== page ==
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Elements of Style


Elements of Style
  • Author : Erin Gates
  • Publisher : Simon and Schuster
  • Release : 2014-10-07
  • ISBN : 9781476744889
  • Language : En, Es, Fr & De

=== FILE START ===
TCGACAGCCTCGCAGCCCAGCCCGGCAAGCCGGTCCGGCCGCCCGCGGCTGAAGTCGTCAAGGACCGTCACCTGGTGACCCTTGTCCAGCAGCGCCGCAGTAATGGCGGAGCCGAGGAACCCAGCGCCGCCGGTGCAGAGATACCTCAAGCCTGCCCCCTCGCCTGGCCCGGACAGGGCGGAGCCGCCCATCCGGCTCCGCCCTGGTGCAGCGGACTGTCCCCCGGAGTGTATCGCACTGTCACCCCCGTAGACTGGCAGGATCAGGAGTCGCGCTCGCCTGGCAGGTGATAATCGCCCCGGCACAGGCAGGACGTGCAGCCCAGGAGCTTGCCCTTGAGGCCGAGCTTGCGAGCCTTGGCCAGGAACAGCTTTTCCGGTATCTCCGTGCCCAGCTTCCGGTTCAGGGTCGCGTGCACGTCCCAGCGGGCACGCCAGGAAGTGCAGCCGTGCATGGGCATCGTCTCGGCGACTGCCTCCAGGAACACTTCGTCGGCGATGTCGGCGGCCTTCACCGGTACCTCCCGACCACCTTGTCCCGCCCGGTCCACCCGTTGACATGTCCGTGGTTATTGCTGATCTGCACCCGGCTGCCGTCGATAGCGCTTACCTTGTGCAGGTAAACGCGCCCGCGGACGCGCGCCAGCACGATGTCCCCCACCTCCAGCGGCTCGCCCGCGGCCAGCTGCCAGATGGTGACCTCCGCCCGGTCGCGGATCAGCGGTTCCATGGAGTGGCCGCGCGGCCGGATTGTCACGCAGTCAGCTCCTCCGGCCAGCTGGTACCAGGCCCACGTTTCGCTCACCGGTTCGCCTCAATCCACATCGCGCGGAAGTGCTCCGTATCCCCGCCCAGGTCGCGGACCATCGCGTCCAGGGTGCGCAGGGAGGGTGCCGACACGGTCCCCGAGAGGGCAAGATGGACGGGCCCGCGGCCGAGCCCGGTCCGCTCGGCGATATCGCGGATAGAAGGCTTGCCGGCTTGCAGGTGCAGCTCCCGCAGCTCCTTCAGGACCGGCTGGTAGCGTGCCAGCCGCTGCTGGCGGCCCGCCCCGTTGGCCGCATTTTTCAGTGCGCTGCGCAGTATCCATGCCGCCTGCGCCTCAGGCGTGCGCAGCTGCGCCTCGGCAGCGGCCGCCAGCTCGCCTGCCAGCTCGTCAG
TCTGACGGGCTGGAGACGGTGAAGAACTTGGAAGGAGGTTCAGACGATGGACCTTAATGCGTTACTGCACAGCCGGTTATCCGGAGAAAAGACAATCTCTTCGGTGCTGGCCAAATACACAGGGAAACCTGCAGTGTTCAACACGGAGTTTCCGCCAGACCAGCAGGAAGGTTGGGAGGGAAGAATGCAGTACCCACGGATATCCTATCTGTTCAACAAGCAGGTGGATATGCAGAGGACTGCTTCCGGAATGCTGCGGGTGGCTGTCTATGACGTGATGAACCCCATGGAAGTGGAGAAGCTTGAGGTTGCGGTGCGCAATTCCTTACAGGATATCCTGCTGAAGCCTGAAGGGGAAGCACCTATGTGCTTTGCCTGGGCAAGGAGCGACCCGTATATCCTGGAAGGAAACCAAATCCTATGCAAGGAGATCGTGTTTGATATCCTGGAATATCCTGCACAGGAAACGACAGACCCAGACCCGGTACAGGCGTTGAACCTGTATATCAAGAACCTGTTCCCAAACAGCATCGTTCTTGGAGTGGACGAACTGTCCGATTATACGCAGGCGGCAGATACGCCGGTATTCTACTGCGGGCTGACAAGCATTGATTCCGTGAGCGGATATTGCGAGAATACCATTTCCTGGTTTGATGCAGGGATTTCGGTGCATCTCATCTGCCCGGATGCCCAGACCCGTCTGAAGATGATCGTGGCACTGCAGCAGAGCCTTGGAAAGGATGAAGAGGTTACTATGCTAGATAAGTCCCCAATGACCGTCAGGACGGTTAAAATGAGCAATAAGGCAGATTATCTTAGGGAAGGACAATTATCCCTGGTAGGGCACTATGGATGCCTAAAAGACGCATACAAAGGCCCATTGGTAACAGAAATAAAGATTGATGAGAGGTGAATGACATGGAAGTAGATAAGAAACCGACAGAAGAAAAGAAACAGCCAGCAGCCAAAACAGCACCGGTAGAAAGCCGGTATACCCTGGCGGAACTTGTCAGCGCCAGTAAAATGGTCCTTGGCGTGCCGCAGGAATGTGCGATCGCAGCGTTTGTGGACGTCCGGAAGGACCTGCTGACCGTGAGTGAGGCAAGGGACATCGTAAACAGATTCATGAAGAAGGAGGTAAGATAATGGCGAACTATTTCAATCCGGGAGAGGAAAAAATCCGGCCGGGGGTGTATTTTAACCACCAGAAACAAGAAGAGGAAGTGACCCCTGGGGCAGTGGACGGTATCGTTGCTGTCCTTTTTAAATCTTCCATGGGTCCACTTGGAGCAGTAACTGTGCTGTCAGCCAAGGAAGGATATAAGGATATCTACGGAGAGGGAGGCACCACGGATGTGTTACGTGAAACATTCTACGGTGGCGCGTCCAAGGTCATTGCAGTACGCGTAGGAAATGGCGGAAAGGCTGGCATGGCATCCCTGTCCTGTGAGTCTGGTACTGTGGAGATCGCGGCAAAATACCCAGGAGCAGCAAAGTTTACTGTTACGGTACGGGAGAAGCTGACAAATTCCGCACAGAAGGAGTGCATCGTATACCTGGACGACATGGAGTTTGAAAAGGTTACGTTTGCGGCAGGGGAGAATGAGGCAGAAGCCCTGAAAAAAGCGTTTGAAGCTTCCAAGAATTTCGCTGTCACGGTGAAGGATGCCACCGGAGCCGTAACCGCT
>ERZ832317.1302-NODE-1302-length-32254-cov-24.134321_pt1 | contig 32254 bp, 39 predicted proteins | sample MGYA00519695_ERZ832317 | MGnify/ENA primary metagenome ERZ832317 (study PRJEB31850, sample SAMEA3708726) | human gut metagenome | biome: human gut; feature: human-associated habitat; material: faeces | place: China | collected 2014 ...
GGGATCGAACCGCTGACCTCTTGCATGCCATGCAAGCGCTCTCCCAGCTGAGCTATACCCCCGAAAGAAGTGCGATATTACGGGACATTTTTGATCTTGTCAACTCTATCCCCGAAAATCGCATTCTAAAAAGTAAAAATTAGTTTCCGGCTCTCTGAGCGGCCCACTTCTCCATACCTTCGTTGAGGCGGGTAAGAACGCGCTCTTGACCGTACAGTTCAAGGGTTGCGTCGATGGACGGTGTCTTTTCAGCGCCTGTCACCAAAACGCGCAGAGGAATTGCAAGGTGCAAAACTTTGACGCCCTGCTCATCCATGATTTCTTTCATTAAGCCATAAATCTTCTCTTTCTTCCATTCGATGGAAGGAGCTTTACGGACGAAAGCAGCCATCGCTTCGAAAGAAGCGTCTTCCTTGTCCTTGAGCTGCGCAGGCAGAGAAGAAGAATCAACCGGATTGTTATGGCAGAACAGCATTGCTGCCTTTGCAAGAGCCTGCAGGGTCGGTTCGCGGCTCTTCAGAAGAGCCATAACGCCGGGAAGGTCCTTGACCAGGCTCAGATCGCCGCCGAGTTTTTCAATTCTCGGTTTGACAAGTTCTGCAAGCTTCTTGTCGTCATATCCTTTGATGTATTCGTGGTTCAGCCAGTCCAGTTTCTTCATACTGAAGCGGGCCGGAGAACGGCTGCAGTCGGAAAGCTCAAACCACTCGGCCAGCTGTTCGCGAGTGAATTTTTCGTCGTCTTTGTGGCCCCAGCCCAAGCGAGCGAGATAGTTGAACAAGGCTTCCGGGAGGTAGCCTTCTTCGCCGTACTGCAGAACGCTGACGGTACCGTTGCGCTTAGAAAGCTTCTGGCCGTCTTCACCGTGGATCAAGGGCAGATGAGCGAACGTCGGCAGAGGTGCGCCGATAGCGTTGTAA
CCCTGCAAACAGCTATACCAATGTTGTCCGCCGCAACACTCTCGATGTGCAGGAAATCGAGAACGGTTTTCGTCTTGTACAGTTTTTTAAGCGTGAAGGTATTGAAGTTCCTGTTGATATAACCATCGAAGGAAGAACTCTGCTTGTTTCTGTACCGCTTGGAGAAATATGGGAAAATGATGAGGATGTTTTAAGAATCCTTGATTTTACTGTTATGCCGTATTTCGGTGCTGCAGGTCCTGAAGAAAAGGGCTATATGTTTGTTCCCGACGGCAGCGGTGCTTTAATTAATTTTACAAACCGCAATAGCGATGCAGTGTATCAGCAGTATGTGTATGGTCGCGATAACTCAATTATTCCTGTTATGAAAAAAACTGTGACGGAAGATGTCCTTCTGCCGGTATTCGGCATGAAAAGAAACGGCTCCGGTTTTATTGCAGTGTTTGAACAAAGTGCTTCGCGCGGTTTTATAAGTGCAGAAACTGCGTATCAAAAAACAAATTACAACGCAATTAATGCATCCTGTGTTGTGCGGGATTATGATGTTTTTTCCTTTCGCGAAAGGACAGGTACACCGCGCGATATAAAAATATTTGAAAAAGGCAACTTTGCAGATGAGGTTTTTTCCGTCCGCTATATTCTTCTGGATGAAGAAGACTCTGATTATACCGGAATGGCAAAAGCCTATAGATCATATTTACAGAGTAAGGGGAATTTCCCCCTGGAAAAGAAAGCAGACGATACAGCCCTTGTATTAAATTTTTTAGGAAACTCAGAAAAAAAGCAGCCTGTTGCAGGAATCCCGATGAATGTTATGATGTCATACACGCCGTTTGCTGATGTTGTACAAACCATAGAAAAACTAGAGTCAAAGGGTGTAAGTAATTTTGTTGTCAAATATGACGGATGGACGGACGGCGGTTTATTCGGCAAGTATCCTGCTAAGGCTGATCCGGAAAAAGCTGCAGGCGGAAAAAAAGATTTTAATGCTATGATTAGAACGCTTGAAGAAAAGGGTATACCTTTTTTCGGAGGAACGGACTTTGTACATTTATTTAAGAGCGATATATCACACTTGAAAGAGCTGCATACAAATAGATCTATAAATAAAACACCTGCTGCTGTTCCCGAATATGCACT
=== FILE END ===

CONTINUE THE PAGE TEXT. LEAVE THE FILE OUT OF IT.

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From the rising-star designer and author of the hit blog, Elements of Style, a full-color, fully illustrated book packed with honest advice, inspiration, ideas, and lessons learned about designing a home that reflects your personality and style. Elements of Style is a uniquely personal and practical decorating guide that shows how designing a home can be an outlet of personal expression and an exercise in self-discovery. Drawing on her ten years of experience in the interior design industry, Erin combines honest design advice and gorgeous professional photographs and illustrations with personal essays about the lessons she has learned while designing her own home and her own life—the first being: none of our homes or lives is perfect. Like a funny best friend, she reveals the disasters she confronted in her own kitchen renovation, her struggles with anorexia, her epic fight with her husband over a Lucite table, and her secrets for starting a successful blog. Organized by rooms in the house, Elements of Style invites readers into Erin’s own home as well as homes she has designed for clients. Fresh, modern, and colorful, it is brimming glamour and style as well as advice on practical matters from choosing kitchen counter materials to dressing a bed with pillows, picking a sofa, and decorating a nursery without cartoon characters. You’ll also find a charming foreword by Erin’s husband, Andrew, and an extensive Resource and Shopping Guide that provides an indispensable a roadmap for anyone embarking on their first serious home decorating adventure. With Erin’s help, you can finally make your house your home.